“I want to be the witch, Mom!”

TURN RIGHT OUT OF of the three-story lighthouse, walk between the ice cream cones topped with cherries and pass beneath the candy canes, and one of the first things you see is Hansel and Gretel’s cabin complete with witch. This witch has a cutout where her face should be, so that people can have their pictures taken in it. “I want to be the witch, Mom!” a little girl says, and shortly she is clutching the sides of the ice witch with her purple mittens and peering out of the witch’s face as cameras click. I have to say she doesn’t look like much of a threat to Hansel and Gretel, standing a few feet away.

What makes this Kiddie Land different from the one at any other theme park is that this witch is carved from ice. So is her cottage, and her cauldron, and Hansel and Gretel, and the lighthouse and the ice cream cones and everything else I’m writing about in this column.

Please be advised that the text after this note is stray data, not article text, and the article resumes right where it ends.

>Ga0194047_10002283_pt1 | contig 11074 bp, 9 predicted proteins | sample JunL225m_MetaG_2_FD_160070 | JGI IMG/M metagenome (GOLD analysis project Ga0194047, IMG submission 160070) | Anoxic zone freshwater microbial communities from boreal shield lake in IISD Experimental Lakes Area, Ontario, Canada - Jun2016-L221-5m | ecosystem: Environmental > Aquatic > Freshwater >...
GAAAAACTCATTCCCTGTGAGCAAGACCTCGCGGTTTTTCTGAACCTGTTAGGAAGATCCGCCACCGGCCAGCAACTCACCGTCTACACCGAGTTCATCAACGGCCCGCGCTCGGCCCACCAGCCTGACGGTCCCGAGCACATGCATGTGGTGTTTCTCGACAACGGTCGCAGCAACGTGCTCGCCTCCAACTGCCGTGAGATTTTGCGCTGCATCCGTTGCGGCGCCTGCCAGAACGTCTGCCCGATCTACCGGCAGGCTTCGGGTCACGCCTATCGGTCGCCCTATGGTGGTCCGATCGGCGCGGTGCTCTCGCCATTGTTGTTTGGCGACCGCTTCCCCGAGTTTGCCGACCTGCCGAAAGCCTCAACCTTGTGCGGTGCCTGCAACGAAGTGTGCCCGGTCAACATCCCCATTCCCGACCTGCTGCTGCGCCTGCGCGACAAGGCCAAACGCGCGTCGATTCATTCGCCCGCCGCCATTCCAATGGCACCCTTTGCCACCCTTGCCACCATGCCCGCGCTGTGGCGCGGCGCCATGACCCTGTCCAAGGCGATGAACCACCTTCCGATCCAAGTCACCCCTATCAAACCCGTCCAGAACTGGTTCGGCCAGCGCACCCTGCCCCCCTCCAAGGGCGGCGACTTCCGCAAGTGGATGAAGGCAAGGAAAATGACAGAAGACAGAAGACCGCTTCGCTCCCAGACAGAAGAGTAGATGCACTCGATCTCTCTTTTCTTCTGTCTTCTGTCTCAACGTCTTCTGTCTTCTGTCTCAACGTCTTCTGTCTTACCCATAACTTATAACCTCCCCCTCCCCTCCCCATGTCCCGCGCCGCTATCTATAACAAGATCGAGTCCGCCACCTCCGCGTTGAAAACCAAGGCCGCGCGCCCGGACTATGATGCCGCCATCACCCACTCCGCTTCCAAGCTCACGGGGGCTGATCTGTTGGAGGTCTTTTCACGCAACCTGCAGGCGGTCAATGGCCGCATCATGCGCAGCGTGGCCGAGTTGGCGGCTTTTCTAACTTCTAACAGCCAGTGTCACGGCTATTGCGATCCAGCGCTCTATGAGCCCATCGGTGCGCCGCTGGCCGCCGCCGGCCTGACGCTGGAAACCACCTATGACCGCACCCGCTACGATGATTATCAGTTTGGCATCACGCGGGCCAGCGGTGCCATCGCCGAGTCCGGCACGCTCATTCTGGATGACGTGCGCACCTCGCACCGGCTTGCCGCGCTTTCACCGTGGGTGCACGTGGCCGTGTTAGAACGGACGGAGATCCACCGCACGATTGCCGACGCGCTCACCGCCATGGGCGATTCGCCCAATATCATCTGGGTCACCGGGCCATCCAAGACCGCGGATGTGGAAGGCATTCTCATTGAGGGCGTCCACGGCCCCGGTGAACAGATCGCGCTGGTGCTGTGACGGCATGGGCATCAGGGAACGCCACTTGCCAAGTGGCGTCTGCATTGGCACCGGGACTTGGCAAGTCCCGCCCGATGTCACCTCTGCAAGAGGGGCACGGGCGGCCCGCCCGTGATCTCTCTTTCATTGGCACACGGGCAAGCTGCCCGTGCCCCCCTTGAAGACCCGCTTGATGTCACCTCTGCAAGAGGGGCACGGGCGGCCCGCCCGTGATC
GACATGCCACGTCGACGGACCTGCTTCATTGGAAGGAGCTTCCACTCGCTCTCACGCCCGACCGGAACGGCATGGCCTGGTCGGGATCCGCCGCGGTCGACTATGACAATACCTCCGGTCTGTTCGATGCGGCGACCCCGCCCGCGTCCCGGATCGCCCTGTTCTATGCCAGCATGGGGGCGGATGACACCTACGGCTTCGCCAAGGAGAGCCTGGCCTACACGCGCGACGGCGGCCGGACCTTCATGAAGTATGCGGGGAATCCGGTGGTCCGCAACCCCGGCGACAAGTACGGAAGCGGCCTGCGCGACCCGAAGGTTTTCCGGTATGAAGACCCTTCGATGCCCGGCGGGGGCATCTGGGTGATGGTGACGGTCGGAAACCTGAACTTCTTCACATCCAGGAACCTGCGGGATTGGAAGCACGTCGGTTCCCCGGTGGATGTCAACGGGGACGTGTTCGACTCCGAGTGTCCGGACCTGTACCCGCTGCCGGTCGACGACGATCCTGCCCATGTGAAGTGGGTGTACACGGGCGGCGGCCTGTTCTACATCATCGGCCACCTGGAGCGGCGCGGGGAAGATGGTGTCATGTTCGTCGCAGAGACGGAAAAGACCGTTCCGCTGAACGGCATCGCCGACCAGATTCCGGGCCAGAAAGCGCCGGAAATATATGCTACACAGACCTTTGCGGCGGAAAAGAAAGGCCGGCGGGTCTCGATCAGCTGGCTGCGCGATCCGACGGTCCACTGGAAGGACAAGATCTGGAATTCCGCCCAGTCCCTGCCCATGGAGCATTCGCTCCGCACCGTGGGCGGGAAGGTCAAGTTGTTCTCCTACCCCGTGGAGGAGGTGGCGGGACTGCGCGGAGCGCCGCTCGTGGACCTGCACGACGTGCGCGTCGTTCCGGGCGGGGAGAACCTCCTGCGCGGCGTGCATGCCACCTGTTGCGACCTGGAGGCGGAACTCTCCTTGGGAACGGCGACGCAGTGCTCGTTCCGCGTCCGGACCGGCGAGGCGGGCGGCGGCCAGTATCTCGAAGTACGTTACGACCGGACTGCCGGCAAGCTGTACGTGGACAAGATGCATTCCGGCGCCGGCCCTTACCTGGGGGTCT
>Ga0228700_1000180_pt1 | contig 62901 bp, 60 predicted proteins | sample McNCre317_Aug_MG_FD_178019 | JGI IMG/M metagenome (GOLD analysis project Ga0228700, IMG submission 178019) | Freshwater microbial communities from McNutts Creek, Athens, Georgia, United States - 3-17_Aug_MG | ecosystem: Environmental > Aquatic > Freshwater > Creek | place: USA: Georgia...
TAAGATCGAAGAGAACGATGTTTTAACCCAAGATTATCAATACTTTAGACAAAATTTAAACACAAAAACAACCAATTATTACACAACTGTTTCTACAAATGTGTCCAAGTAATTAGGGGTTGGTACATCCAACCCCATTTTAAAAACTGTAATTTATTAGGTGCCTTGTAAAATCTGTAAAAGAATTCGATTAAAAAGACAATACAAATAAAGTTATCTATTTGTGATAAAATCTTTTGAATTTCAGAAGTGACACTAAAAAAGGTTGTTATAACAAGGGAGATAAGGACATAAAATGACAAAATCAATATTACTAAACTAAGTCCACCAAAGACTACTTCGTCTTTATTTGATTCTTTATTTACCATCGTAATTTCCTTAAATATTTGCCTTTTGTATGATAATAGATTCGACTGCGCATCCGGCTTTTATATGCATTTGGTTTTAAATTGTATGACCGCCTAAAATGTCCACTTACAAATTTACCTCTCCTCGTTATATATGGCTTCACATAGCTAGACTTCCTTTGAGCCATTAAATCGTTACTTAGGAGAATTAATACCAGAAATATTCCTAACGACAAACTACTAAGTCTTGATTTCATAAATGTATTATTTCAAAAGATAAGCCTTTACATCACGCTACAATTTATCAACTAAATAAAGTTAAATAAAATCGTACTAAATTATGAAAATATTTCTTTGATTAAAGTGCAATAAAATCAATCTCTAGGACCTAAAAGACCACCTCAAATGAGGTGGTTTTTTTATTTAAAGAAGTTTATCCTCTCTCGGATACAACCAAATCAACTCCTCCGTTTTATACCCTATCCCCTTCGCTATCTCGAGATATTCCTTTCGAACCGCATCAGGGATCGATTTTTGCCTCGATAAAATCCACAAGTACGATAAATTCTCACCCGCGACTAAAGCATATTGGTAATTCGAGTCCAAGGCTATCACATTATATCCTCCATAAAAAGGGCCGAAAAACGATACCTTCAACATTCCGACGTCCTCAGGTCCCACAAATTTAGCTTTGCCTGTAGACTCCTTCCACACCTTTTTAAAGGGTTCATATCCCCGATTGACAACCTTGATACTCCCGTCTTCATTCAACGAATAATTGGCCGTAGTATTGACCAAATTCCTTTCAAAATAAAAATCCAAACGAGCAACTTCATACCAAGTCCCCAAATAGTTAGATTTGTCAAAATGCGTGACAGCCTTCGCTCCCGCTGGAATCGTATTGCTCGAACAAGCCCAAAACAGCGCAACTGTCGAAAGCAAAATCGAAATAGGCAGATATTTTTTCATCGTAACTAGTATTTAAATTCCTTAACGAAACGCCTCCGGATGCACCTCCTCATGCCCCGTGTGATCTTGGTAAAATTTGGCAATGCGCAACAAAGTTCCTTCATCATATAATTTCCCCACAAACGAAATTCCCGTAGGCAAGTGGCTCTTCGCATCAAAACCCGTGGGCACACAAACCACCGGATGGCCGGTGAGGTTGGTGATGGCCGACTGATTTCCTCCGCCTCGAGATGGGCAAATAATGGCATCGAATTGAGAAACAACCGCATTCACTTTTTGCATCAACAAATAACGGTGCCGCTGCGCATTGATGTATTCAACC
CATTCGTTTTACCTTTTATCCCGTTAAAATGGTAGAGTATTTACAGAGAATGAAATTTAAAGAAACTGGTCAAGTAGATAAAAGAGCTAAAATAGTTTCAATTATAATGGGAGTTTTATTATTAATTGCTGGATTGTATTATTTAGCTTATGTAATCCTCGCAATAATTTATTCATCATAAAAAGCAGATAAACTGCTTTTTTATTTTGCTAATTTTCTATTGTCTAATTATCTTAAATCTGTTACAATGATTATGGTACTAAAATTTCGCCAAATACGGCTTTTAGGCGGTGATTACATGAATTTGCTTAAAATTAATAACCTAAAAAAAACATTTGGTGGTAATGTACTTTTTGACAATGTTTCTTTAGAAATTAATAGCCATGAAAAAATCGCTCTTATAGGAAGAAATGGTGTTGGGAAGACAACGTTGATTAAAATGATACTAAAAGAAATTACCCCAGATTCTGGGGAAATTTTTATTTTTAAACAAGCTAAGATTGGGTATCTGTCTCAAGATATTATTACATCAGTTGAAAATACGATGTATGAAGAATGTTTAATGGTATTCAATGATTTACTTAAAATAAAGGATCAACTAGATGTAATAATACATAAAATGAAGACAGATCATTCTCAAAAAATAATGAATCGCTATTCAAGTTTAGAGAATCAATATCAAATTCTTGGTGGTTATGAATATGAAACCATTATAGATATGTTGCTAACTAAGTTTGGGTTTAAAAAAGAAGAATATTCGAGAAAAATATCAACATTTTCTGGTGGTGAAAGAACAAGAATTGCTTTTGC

My friend Rhonda Sleighter and I are in Fairbanks at the Ice Park, a large, fenced wooded area where for the next month forty amateur and professional ice carvers will vie with one another to carve realistic, abstract and fantastical figures out of three-by-five-by-eight foot blocks of ice. It began seventy years ago with the carving of an ice throne for winter festival royalty, was formally institutionalized as the World Ice Art Championships in 1992, and today, Kiddie Land is just for starters. Let’s take a walk down Goosebump Path, shall we?

Alaska Traveler Chatter

Dana View All →

Author and founder of Storyknife.org.

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